Stopping Animal Abuse & Neglect

Abused Mother Pit Bull
As difficult as it is to see,
this image is a real-life example
of a mother pit bull upon intake
at the Pound Buddies Animal Shelter,

Many people have different interpretations of what is considered "animal abuse." Identifying abuse or neglect may be harder than it first appears. It is important that you look at the entire situation to determine if an animal is being abused or neglected, and to ascertain whether the abuse is intentional and/or malicious. Many times what seems like neglect over a neighbor's fence may be misinterpreted, or may not fall within the legal definition of animal abuse.

There may be situations where you feel an animal is being neglected because they are not being treated the way you yourself would treat a pet. An example is a dog left tethered in the back yard at all times. As long as the pet owner provides adequate food, water and shelter, he may not actually be violating any laws.

The legal definition of animal abuse or animal cruelty determines how law enforcement officials respond to a reported incident. To help facilitate law enforcement's ability to prosecute animal abusers it is important to collect factual information when you suspect abuse or neglect, and to place a report with the law enforcement agency in your city or township jurisdiction.The Michigan Penal Code defines animal cruelty as the malicious or intentional maiming, mutilation, torture or wounding of a living animal, and states that any person who overworks, tortures, torments, deprives of necessary food, drink or shelter, cruelly beats, mutilates or cruelly kills an animal is guilty of a misdemeanor or felony. Any person who owns, possesses, keeps or trains a dog with the intent to engage the animal in exhibition fighting, as well as any person who is knowingly present as a spectator at an exhibition of dog fighting is guilty of a felony. In addition, any person who willfully abandons any animal is guilty of a misdemeanor.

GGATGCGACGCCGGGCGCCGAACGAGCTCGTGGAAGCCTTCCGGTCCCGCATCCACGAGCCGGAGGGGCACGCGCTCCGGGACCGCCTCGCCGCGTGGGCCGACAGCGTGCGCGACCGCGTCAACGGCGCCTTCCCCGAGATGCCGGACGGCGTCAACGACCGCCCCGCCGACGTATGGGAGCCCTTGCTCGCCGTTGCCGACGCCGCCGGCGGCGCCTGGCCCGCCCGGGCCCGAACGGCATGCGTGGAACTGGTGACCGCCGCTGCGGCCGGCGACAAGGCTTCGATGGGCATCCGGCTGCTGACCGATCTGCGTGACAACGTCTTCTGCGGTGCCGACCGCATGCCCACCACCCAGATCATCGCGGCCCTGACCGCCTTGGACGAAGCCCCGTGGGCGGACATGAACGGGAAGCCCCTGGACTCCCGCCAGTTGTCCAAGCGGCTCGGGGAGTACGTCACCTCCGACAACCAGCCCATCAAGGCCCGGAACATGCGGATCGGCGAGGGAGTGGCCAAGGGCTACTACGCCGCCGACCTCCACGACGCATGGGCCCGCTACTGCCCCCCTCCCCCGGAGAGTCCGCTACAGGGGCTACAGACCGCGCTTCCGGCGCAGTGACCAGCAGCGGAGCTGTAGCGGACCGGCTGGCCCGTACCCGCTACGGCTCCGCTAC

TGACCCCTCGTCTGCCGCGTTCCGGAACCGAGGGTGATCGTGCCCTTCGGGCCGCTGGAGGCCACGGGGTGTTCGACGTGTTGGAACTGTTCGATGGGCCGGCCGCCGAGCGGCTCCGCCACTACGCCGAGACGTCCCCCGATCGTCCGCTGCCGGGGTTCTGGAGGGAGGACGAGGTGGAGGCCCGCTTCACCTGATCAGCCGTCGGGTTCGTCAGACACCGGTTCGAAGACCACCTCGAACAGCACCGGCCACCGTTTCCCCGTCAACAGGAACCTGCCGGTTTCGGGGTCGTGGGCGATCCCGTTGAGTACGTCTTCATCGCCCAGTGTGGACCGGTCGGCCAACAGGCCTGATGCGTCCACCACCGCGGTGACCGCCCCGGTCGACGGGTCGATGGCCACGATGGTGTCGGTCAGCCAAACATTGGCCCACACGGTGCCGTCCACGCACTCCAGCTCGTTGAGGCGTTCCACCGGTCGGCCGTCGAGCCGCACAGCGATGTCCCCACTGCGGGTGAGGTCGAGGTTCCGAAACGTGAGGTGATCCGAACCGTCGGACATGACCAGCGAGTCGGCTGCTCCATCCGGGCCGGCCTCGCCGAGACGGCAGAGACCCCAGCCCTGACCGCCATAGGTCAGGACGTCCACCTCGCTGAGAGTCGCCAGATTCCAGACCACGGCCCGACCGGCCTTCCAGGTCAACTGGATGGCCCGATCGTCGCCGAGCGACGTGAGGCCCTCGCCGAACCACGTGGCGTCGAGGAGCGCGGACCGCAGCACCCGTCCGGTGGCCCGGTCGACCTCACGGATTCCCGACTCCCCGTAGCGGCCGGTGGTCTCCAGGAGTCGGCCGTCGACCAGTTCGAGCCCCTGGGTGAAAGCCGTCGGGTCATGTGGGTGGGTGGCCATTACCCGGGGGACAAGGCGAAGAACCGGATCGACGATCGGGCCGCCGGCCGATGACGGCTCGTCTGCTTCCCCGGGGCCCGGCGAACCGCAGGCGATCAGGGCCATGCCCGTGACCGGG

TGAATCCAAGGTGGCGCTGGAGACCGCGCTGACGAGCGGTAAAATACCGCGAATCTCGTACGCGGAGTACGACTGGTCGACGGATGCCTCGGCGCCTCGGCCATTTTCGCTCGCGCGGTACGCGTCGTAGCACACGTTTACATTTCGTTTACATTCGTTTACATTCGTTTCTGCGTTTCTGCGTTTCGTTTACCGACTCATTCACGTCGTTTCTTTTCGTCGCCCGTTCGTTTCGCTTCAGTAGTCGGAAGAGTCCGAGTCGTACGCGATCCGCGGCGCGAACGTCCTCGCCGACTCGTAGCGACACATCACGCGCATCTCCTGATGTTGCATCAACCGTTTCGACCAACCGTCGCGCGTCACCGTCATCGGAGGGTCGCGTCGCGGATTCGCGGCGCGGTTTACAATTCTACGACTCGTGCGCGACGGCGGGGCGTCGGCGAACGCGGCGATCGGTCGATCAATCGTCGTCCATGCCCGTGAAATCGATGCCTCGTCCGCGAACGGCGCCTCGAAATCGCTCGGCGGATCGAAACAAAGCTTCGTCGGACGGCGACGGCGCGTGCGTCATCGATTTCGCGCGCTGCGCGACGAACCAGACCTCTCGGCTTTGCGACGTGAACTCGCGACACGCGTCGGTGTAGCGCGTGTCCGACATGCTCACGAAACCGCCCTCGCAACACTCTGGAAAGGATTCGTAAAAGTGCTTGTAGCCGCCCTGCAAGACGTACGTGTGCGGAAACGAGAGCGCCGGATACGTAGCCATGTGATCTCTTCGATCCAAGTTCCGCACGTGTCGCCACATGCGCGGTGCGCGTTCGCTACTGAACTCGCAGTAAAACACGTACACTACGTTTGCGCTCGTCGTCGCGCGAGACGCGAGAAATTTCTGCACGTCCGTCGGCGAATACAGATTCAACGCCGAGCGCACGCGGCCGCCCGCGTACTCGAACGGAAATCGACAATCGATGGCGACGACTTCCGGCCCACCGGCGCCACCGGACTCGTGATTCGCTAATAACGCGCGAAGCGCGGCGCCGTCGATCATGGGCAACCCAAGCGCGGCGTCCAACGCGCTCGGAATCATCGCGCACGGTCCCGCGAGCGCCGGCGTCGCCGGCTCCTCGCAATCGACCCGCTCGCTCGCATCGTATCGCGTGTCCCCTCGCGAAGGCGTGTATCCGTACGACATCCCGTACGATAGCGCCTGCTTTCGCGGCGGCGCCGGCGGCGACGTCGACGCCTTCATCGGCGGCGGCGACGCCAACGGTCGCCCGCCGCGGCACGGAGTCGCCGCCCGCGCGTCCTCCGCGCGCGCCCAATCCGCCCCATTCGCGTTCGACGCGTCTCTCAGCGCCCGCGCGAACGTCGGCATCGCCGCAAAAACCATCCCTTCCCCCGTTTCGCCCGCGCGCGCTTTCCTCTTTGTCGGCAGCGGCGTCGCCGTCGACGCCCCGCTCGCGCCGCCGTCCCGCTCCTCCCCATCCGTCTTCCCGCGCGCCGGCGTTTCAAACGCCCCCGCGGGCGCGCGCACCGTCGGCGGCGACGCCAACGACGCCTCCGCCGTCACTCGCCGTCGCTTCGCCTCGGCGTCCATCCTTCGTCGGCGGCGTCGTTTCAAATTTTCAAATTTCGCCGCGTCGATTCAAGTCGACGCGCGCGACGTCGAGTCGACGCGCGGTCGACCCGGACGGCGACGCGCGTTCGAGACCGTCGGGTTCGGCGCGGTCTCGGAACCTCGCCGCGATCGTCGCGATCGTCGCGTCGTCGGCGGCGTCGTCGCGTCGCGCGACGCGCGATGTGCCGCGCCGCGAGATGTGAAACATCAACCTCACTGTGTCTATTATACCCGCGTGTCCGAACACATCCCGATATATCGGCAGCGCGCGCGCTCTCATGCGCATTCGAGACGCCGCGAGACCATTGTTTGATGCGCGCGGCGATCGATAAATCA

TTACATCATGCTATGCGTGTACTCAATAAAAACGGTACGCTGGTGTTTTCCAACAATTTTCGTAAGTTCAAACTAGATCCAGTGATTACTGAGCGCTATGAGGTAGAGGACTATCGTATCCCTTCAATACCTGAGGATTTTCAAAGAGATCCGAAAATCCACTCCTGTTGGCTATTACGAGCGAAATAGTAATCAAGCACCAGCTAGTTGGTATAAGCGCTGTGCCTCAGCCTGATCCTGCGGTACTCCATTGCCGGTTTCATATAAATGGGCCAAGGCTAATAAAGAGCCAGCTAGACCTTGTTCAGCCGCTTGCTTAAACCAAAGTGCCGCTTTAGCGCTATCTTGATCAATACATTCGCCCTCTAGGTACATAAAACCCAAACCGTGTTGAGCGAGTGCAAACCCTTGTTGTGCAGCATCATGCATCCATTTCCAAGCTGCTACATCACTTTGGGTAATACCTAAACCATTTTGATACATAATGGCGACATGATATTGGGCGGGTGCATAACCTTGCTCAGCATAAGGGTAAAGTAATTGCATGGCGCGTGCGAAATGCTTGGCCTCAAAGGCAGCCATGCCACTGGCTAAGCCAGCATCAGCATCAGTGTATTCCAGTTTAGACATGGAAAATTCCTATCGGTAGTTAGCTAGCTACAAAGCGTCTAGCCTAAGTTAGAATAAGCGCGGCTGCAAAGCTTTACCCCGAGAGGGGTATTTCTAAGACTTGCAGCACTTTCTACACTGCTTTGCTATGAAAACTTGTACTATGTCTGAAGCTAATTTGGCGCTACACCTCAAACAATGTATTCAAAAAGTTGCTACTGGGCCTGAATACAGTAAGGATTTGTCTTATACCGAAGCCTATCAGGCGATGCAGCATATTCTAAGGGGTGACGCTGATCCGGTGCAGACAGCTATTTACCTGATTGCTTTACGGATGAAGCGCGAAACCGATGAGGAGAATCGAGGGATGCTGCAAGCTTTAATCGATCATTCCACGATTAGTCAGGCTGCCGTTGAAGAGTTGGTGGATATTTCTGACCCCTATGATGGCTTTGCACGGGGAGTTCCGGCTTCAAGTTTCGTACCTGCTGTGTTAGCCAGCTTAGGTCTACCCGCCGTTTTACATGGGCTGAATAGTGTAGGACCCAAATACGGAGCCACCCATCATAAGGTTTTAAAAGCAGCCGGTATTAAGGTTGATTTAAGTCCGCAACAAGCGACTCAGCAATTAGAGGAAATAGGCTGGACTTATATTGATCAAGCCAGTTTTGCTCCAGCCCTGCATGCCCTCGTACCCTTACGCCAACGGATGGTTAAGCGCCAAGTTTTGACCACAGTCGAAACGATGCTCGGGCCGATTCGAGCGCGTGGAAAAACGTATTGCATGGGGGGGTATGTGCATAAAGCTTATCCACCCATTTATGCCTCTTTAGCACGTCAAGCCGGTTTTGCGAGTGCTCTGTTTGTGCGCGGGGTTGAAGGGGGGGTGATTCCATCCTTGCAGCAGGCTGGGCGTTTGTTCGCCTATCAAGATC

What Can You Do About Animal Abuse?

If you suspect cruelty to an animal you should contact your local law enforcement agency. As a witness, you will need to be able to provide information about the situation, such as:

WHAT is happening, i.e., a description of the incident(s)―this explanation may include information about an animal's physical condition and / or an act that was committed against the animal.

WHO is committing the offense―name and description of the person or persons, as well as a description of their vehicle (if applicable) with a license plate number―as much information as you can gather.

WHERE is the incident occurring―specific location, including address and cross streets.

WHEN did the incident occur―date and time.